Dial Height Gauges

Dial height gauges, unlike their Vernier counterparts, use dials to determine height measurements. The dial, connected to measurement jaws, sits on the vertical axis carriage and delivers readings upon manual adjustment.

The Versatility of Height Gauges

Height measurements are invaluable for comparison across a workpiece. Operators can determine properties like width, depth, centre-line measurement, gradient, straightness, and perpendicularity. A well-maintained digital height gauge, therefore, plays a fundamental role in manufacturing and quality control by calculating these critical measurements.

Dive Deeper into Digital Height Gauges

Digital height gauges, along with granite surface plates, are essential tools in metrology, used to measure vertical distances. Like micrometers and calipers, height gauges also come in varieties like Vernier Height Gauges, Dial Height Gages, and more sophisticated Electronic Height Gauges.

Height Gauge Accuracy

The accuracies of height gauges can be as high as up to a thousandth (0.001?) or even a tenth (0.0001?). The primary determinant of a height gauge’s accuracy is how square it is to the reference plane being measured.

Types of Height Gauges

Just like calipers, you can get Vernier Height Gauges and Dial Height Gauges. However, Digital Height Gauges, with their digital display, offer the best user interface. Vernier variants are available in extremely tall formats, but Dial Height Gauges are almost always 12? of full range travel or less.

Dual Post Height Gauges (Dual Beam Height Gauges)

These gauges feature dual vertical axis beams for added stability.

Micrometer Height Gauges

These precision measuring devices offer micrometer accuracy in a height gauge, making them invaluable in precision calibration.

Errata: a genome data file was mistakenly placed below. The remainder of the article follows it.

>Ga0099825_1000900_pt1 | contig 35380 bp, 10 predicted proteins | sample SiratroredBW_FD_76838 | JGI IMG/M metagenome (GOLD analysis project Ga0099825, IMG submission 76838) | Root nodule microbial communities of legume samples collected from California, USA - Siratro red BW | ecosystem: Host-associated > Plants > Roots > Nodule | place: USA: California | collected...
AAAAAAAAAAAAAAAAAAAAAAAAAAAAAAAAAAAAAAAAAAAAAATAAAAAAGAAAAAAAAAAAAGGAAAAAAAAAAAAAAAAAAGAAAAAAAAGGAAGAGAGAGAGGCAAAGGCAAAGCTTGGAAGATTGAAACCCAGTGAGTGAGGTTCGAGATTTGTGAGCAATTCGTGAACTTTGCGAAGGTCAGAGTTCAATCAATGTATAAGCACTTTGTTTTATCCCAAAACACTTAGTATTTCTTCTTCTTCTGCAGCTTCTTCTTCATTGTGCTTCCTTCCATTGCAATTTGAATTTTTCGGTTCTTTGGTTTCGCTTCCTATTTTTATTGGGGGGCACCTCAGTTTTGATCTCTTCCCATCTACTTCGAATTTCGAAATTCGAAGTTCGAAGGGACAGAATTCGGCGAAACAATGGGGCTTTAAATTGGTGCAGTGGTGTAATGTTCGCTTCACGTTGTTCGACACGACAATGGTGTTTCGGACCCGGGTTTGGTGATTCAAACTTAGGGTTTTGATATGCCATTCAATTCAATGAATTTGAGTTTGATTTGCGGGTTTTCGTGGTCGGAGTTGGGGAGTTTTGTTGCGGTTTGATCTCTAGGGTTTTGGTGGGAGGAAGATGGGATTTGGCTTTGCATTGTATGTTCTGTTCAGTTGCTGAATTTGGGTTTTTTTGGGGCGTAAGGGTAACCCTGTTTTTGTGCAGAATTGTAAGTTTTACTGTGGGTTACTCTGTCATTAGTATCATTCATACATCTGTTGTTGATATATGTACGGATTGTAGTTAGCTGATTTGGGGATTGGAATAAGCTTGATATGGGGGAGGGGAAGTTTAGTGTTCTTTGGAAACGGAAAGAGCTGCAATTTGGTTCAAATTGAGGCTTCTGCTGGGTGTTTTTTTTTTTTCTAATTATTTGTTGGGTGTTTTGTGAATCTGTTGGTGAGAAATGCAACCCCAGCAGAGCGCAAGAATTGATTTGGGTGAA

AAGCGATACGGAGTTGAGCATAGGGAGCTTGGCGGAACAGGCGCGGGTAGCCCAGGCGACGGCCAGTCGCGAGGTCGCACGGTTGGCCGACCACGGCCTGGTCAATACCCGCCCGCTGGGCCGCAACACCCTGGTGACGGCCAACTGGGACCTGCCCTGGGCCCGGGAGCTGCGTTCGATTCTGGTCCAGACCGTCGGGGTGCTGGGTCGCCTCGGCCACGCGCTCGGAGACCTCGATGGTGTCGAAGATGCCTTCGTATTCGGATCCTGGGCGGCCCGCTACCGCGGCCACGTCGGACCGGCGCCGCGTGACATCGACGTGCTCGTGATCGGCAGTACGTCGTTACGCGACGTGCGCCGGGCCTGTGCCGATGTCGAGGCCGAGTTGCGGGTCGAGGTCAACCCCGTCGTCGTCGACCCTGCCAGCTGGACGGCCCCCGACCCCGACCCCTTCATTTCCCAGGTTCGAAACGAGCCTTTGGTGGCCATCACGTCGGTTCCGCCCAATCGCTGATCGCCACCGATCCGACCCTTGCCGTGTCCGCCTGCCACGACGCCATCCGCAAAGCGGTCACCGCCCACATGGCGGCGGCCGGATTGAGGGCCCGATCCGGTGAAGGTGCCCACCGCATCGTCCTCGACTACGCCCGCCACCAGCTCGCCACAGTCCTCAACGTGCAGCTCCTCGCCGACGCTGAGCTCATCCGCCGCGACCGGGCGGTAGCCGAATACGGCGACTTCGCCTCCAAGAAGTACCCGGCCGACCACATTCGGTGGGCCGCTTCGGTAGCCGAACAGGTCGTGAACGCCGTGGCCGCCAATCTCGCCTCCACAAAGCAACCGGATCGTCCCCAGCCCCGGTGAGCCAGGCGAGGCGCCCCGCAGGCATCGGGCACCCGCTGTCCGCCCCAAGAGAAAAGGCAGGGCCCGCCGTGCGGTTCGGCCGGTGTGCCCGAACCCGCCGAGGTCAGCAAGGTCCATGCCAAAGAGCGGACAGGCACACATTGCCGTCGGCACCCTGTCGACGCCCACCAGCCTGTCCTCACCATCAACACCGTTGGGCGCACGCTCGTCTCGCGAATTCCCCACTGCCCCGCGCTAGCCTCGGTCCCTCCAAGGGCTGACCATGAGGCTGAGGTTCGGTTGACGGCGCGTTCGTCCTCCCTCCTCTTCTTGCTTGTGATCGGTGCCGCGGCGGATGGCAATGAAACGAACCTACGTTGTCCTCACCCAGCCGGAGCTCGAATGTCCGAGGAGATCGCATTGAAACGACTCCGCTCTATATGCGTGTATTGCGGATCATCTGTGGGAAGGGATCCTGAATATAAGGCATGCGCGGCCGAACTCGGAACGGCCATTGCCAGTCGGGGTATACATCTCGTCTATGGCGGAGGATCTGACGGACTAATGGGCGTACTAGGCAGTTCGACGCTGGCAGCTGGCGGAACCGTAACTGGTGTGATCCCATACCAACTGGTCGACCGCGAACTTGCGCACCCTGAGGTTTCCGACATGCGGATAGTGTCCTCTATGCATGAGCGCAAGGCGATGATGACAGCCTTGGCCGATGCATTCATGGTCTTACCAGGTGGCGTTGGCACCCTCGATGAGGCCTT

Dial Height Gauge

Dial height gauges typically display only the last few digits on their dial.

Electronic Height Gauges: Motorised and Computerised

These height gauges are a short step away from being full-fledged 3D Coordinate Measurement Machines (CMM). Their motorisation offers greater automation and consistency of measurement, and computerisation allows for calculations to take various measurements.

Height Gauge Accessories

There are several height gauge accessories available, including height gauge scribers for scribing a line on a part at a particular height, and dial indicators to increase accuracy on vertical distances.

General Height Gauge Components and Set-Up

Height gauges comprise a sliding carriage mounted to a vertical axis beam or column that contains a measuring scale. The beam configuration ensures perpendicularity to the base of the height gauge, which is typically made using a rigid material to add stability.

When using a height gauge, a granite surface plate is typically used to measure and scribe part features from a datum plane. A touch probe, scriber, or other measuring probe is employed to locate the desired feature or point on the workpiece being inspected for measurement.

Types of Height Gauges

Height gauges can be broadly divided into four basic types:

  • Vernier height gauges
  • Dial height gauges
  • Digital counter height gauges
  • Electronic height gauges

Uses of Height Gauges

Height gauges are used in quality control applications and can perform several types of measurements:

  • To measure the distance from a reference surface to a specific feature of a part to verify that it meets specifications and tolerances
  • To scribe a part with accurate vertical dimensions or features from a datum plane so that additional machining can be done
  • To perform 2D measurements of part features
  • To verify centre-to-centre dimensions
  • To measure flatness
  • To measure angles
  • To measure straightness/squareness or perpendicularity of parts